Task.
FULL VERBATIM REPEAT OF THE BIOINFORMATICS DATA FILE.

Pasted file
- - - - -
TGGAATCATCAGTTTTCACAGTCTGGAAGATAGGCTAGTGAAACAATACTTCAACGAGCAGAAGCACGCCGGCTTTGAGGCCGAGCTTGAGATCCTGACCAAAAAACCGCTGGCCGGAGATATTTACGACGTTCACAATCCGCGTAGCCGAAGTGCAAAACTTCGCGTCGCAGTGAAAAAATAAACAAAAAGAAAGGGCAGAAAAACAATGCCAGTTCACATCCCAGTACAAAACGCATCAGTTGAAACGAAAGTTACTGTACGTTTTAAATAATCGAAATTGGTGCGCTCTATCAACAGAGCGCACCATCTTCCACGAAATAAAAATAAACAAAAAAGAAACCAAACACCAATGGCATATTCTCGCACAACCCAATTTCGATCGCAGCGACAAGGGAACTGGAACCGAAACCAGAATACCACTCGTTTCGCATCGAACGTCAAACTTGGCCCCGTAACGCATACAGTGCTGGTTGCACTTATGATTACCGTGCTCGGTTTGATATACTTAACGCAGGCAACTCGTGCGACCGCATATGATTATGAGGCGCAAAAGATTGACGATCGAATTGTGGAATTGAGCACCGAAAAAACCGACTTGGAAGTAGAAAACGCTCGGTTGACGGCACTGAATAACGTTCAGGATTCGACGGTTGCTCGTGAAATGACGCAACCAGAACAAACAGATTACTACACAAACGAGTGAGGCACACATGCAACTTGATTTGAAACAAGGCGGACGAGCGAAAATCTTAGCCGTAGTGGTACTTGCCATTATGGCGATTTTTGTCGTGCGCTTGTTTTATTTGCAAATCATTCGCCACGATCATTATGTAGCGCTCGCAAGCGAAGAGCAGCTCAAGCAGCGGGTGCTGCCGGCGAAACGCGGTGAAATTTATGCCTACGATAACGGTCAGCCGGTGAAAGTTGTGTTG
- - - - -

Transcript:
TGGAATCATCAGTTTTCACAGTCTGGAAGATAGGCTAGTGAAACAATACTTCAACGAGCAGAAGCACGCCGGCTTTGAGGCCGAGCTTGAGATCCTGACCAAAAAACCGCTGGCCGGAGATATTTACGACGTTCACAATCCGCGTAGCCGAAGTGCAAAACTTCGCGTCGCAGTGAAAAAATAAACAAAAAGAAAGGGCAGAAAAACAATGCCAGTTCACATCCCAGTACAAAACGCATCAGTTGAAACGAAAGTTACTGTACGTTTTAAATAATCGAAATTGGTGCGCTCTATCAACAGAGCGCACCATCTTCCACGAAATAAAAATAAACAAAAAAGAAACCAAACACCAATGGCATATTCTCGCACAACCCAATTTCGATCGCAGCGACAAGGGAACTGGAACCGAAACCAGAATACCACTCGTTTCGCATCGAACGTCAAACTTGGCCCCGTAACGCATACAGTGCTGGTTGCACTTATGATTACCGTGCTCGGTTTGATATACTTAACGCAGGCAACTCGTGCGACCGCATATGATTATGAGGCGCAAAAGATTGACGATCGAATTGTGGAATTGAGCACCGAAAAAACCGACTTGGAAGTAGAAAACGCTCGGTTGACGGCACTGAATAACGTTCAGGATTCGACGGTTGCTCGTGAAATGACGCAACCAGAACAAACAGATTACTACACAAACGAGTGAGGCACACATGCAACTTGATTTGAAACAAGGCGGACGAGCGAAAATCTTAGCCGTAGTGGTACTTGCCATTATGGCGATTTTTGTCGTGCGCTTGTTTTATTTGCAAATCATTCGCCACGATCATTATGTAGCGCTCGCAAGCGAAGAGCAGCTCAAGCAGCGGGTGCTGCCGGCGAAACGCGGTGAAATTTATGCCTACGATAACGGTCAGCCGGTGAAAGTTGTGTTG